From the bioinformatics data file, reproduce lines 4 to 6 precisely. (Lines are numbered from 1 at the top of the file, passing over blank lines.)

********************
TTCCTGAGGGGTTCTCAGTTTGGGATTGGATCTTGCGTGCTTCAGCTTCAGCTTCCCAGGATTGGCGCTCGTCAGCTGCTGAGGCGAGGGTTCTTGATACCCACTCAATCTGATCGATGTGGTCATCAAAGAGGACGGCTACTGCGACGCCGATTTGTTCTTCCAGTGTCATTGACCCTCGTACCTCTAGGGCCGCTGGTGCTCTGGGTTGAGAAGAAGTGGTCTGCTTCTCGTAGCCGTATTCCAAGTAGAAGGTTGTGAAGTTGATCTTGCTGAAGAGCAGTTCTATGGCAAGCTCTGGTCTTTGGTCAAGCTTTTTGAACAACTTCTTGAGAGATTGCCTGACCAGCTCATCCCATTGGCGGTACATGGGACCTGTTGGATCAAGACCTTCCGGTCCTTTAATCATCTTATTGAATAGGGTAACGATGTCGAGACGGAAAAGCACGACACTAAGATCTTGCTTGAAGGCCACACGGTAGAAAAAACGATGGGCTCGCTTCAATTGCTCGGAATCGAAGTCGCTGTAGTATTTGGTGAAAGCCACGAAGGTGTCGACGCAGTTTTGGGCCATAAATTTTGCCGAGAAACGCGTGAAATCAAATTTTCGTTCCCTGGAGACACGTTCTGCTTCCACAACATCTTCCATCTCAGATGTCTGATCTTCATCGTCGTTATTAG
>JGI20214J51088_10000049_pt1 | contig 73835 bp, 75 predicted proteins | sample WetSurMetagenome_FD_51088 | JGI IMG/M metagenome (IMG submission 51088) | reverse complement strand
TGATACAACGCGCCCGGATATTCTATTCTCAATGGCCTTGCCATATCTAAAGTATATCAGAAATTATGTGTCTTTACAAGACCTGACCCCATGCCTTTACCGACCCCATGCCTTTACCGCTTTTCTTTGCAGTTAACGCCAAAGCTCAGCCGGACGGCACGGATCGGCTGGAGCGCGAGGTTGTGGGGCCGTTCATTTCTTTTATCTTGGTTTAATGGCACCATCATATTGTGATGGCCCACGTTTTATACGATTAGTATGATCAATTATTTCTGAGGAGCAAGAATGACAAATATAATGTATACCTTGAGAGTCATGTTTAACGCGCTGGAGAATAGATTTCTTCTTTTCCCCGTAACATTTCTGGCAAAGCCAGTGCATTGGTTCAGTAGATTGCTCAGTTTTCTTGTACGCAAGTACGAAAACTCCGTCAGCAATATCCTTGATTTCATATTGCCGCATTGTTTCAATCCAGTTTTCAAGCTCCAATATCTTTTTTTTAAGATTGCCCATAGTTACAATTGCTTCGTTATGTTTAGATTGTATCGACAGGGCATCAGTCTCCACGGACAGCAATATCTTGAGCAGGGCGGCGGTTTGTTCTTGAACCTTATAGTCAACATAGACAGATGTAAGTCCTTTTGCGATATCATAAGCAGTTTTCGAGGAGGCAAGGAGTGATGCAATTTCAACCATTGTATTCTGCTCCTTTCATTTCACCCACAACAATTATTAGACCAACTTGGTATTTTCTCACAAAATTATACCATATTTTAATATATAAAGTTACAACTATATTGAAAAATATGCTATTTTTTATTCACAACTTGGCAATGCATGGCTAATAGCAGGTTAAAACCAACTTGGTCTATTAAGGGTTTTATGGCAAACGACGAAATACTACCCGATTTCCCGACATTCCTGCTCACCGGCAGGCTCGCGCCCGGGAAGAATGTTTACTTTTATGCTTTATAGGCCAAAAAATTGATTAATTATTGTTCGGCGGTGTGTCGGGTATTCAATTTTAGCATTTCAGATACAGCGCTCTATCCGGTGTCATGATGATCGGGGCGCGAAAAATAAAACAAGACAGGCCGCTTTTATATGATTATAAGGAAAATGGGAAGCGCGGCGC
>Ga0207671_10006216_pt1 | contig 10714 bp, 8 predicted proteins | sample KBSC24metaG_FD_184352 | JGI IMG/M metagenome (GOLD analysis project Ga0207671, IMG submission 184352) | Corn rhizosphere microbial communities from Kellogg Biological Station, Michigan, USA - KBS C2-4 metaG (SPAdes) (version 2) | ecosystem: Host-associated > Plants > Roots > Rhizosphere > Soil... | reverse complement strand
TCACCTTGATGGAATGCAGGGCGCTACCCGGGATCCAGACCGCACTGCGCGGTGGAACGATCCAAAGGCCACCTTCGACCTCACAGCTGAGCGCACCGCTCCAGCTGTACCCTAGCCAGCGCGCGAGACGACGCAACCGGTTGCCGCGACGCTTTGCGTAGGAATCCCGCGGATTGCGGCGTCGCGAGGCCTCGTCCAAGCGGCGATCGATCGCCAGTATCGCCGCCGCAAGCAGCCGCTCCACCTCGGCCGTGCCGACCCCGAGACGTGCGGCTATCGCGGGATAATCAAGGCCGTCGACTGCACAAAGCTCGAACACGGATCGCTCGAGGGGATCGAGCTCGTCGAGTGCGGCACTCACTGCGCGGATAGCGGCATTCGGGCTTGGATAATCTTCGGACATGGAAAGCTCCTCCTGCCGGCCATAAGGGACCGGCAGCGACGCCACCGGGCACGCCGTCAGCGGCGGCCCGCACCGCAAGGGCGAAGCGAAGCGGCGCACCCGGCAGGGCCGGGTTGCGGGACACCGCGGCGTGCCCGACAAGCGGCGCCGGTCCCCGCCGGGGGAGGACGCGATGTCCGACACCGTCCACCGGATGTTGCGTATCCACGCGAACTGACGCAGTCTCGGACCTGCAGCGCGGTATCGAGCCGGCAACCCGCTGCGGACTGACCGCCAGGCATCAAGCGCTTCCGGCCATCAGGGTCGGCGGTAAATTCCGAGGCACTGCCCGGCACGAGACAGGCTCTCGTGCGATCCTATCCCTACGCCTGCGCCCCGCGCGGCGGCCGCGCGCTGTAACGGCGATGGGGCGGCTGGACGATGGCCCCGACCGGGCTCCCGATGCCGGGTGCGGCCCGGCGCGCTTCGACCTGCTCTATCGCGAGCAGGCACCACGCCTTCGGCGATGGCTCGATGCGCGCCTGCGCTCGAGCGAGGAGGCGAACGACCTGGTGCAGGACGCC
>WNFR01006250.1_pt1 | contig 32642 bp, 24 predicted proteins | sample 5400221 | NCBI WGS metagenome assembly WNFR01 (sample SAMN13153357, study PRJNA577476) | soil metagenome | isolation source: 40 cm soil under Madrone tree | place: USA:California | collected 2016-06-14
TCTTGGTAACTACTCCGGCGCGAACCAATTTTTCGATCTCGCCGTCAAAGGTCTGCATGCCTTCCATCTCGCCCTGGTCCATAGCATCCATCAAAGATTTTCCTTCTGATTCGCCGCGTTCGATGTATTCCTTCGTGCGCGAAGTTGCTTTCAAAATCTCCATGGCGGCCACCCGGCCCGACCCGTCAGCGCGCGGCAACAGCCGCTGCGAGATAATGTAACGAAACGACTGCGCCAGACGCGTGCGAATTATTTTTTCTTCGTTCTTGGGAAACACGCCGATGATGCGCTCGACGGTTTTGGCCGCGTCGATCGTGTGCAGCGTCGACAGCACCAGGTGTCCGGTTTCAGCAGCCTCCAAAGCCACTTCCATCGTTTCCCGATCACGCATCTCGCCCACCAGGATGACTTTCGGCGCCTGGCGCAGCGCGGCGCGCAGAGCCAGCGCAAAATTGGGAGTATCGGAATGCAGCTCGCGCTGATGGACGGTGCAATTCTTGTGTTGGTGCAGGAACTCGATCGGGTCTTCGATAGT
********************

>Ga0207671_10006216_pt1 | contig 10714 bp, 8 predicted proteins | sample KBSC24metaG_FD_184352 | JGI IMG/M metagenome (GOLD analysis project Ga0207671, IMG submission 184352) | Corn rhizosphere microbial communities from Kellogg Biological Station, Michigan, USA - KBS C2-4 metaG (SPAdes) (version 2) | ecosystem: Host-associated > Plants > Roots > Rhizosphere > Soil... | reverse complement strand
TCACCTTGATGGAATGCAGGGCGCTACCCGGGATCCAGACCGCACTGCGCGGTGGAACGATCCAAAGGCCACCTTCGACCTCACAGCTGAGCGCACCGCTCCAGCTGTACCCTAGCCAGCGCGCGAGACGACGCAACCGGTTGCCGCGACGCTTTGCGTAGGAATCCCGCGGATTGCGGCGTCGCGAGGCCTCGTCCAAGCGGCGATCGATCGCCAGTATCGCCGCCGCAAGCAGCCGCTCCACCTCGGCCGTGCCGACCCCGAGACGTGCGGCTATCGCGGGATAATCAAGGCCGTCGACTGCACAAAGCTCGAACACGGATCGCTCGAGGGGATCGAGCTCGTCGAGTGCGGCACTCACTGCGCGGATAGCGGCATTCGGGCTTGGATAATCTTCGGACATGGAAAGCTCCTCCTGCCGGCCATAAGGGACCGGCAGCGACGCCACCGGGCACGCCGTCAGCGGCGGCCCGCACCGCAAGGGCGAAGCGAAGCGGCGCACCCGGCAGGGCCGGGTTGCGGGACACCGCGGCGTGCCCGACAAGCGGCGCCGGTCCCCGCCGGGGGAGGACGCGATGTCCGACACCGTCCACCGGATGTTGCGTATCCACGCGAACTGACGCAGTCTCGGACCTGCAGCGCGGTATCGAGCCGGCAACCCGCTGCGGACTGACCGCCAGGCATCAAGCGCTTCCGGCCATCAGGGTCGGCGGTAAATTCCGAGGCACTGCCCGGCACGAGACAGGCTCTCGTGCGATCCTATCCCTACGCCTGCGCCCCGCGCGGCGGCCGCGCGCTGTAACGGCGATGGGGCGGCTGGACGATGGCCCCGACCGGGCTCCCGATGCCGGGTGCGGCCCGGCGCGCTTCGACCTGCTCTATCGCGAGCAGGCACCACGCCTTCGGCGATGGCTCGATGCGCGCCTGCGCTCGAGCGAGGAGGCGAACGACCTGGTGCAGGACGCC
>WNFR01006250.1_pt1 | contig 32642 bp, 24 predicted proteins | sample 5400221 | NCBI WGS metagenome assembly WNFR01 (sample SAMN13153357, study PRJNA577476) | soil metagenome | isolation source: 40 cm soil under Madrone tree | place: USA:California | collected 2016-06-14